100 Musicians Answer the Same 10 Questions
Part Eighty-Five: Ashlin Phillips of The Eames Era
instigated by dave heaton
Louisianans The Eames Era's spunky, youthful, infectiously melodic pop-rock keeps getting better to my ears. Their new, second album Heroes and Sheroes (review here) is especially fun. Check out the band's website and MySpace. Ashlin Phillips is the group's lead singer.
What aspect of making music excites you the most right now?
Probably the performing aspect of it; writing a new song is fun, but I'm always afraid of being biased. Playing it live and getting positive feedback from an audience is always uplifting.
What aspect of making music gets you the most discouraged?
Getting stuck or blocked. At first it's fun because it's like trying to solve an equation or puzzle, but if it goes on too long it begins to feel like a mean joke being played on you.
What are you up to right now, music-wise? (Current or upcoming recordings, tours, extravaganzas, experiments, top-secret projects, etc).
Currently we are preparing to go on an East Coast/Midwest Tour. This will be the 5th time traveling this route, and it keeps getting more enjoyable due to the people we meet and build friendships with that we reunite with along the way.
What's the most unusual place you've ever played a show or made a recording? How did the qualities of that place affect the show/recording?
The most unusual sounding venue I can think of at the moment would be a place called the Skylight/Nightlight Exchange in Chapel Hill, NC. During the day it was a diner/ second-hand book and music store in the fashion of a middle school library. In the evening it was a bar and live music venue. The walls of paperbacks and carpeted floors served as a wall to wall muting tool for the show. It was like playing music into snow, just absorbed all the sound. Interesting because it served for little feedback, but also gave no resonance.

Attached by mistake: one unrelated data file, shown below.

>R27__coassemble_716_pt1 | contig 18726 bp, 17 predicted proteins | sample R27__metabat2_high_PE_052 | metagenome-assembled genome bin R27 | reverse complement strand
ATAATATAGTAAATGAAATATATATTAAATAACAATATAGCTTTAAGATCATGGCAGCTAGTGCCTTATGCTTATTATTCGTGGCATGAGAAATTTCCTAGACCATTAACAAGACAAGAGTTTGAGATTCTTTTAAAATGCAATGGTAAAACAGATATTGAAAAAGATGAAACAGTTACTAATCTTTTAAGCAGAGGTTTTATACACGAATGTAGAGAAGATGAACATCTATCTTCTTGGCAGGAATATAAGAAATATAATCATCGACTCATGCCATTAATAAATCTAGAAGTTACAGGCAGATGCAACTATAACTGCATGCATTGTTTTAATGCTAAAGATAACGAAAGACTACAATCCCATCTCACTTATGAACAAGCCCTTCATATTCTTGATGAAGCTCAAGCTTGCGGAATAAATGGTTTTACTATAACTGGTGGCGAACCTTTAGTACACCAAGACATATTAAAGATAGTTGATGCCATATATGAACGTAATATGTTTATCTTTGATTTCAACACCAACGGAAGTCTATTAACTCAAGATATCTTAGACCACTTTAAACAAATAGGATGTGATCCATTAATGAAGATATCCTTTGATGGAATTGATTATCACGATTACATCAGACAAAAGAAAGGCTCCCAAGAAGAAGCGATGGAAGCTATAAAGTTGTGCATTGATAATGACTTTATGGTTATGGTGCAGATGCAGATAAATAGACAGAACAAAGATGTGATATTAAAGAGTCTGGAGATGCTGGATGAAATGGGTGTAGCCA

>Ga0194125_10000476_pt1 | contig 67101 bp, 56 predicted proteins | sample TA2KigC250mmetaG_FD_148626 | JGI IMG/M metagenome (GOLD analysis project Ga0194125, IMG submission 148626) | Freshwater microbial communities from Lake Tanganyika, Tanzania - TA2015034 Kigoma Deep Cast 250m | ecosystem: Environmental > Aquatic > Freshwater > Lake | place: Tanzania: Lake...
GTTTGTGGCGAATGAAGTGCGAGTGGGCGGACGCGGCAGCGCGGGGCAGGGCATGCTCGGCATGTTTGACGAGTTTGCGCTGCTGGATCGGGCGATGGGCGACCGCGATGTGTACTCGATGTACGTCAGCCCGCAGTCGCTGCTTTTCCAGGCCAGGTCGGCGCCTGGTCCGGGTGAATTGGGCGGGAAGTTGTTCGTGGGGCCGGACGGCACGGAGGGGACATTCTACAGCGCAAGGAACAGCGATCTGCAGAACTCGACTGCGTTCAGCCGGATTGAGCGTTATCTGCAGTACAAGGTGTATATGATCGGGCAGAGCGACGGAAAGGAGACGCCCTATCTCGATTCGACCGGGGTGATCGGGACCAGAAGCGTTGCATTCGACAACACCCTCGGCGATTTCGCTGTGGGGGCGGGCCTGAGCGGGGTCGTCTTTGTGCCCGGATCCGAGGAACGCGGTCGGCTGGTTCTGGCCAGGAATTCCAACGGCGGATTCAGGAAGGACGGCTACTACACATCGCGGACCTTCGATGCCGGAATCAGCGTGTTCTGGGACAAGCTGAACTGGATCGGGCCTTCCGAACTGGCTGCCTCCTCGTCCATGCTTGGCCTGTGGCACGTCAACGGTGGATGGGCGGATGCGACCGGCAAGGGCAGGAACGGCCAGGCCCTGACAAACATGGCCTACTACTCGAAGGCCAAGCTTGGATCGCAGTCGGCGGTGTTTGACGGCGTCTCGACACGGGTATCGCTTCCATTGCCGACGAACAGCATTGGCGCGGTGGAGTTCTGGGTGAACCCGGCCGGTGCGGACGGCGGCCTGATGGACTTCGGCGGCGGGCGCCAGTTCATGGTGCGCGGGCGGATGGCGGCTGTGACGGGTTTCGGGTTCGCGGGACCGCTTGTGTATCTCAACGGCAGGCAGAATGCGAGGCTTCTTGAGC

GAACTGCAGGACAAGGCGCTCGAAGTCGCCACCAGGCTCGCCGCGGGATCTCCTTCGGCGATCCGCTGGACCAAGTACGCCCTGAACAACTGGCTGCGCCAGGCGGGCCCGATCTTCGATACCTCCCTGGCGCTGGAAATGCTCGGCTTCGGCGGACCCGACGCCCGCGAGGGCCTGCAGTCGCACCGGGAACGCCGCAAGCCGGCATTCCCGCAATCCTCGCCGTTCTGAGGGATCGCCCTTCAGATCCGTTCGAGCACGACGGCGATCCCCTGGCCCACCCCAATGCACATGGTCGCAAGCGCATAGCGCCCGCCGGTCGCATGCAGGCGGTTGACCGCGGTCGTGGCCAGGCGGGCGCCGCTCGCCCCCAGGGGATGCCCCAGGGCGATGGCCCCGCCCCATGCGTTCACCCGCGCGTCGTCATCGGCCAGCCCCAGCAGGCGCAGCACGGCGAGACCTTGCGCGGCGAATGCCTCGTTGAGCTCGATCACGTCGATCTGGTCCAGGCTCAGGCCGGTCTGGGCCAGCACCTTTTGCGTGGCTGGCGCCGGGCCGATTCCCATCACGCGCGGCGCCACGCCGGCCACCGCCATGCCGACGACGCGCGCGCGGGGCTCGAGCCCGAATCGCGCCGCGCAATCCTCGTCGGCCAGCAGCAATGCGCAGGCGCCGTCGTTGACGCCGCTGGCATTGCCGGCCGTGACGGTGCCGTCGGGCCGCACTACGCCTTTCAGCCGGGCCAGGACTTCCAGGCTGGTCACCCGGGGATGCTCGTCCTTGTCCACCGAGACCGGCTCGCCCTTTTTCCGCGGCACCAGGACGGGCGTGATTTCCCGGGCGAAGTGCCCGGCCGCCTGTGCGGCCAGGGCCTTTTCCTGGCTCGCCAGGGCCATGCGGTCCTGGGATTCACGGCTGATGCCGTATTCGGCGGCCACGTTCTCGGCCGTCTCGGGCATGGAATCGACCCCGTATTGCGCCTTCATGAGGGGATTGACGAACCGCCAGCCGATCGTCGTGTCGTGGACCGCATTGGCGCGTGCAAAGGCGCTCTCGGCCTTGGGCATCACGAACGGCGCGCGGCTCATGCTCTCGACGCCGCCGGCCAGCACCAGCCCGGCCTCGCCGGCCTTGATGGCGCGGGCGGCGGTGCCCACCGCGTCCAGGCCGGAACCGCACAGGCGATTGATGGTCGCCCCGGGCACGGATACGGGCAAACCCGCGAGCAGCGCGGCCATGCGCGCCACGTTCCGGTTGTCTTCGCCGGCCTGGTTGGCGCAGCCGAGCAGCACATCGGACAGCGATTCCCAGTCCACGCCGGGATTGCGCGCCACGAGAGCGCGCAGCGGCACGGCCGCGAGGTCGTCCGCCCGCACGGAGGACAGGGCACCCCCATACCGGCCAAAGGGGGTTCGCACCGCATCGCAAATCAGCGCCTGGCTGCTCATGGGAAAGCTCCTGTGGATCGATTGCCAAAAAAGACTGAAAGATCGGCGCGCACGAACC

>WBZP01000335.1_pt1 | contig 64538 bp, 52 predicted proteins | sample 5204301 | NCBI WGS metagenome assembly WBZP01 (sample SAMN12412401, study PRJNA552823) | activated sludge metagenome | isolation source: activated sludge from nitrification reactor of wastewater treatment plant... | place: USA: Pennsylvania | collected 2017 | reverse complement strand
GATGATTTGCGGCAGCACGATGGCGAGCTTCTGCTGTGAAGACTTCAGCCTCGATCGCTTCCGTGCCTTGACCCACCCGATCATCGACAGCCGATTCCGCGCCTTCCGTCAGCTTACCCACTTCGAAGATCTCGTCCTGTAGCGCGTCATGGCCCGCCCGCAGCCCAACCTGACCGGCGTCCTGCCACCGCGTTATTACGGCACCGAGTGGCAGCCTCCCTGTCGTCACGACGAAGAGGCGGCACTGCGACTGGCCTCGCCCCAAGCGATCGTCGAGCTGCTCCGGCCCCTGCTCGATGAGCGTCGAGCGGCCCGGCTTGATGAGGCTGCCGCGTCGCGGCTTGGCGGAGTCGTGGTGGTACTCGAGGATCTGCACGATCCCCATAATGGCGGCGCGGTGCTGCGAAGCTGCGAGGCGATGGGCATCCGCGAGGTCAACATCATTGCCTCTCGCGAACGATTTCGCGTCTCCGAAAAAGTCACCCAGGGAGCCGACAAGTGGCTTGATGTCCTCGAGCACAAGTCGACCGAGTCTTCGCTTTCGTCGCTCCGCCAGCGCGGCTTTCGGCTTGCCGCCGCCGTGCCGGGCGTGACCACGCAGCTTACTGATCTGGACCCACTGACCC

In what ways does the place where you live (or places where you have lived), affect the music you create, or your taste in music?
Our music isn't really affected by where we live. Maybe it does subconsciously, but not in any way I can put my finger on.
When was the last time you wrote a song? What can you tell us about it?
I think the last song we wrote came together at the end of our recording session, "Copious." It was generated from an idea Grant had been brewing on for a while. We ended up finishing its structure in the studio itself by throwing in anything we could think of, be it handclaps, stomps, extra vocals and whatnot, then we weeded out what didn't work. It was the least formal form of songwriting we're used to. Strangely enough though it's one of my absolute favorite songs on the record.
As you create more music, do you find yourself getting more or less interested in seeking out and listening to new music made by other people...and why do you think that is?
I get more interested in what's being made presently, as well as what's been out for a while. In one sense I like hearing new music all the time, but I become enthralled in songs with more history, and trying to grasp what has led a song or a band to become timeless. Then of course to steal ALL their ideas. joke.
Lately what musical periods or styles do you find yourself most drawn to as a listener? (Old or new music? Music like yours or different from yours?)
I like old soul. Sam & Dave, Otis Redding, Carla Thomas, Freda Payne. This isn't anything new for me but I always find myself going back to them after checking out new stuff. The rhythm sections were so great back then, with these old and sometimes crappy recordings of a heavy driving drumbeat that you can't deny moving to.
Name a musician or band, past or present, who you flat-out LOVE and think more people should be listening to. What's one of your all-time favorite recordings by this musician/band?
I'm partial to Elbow momentarily. "Forget Myself" and "Leaders of the Free World" are knockouts. Something about being spit out of the Lincoln Tunnel in New York when the chorus breaks on "Forget Myself" makes me feel like my life has fallen into a cinematic stupor.
What's the saddest song you've ever heard?
Jeff Buckley's version of "Hallelujah." Duh.
To check out the rest of the Q&As, click here.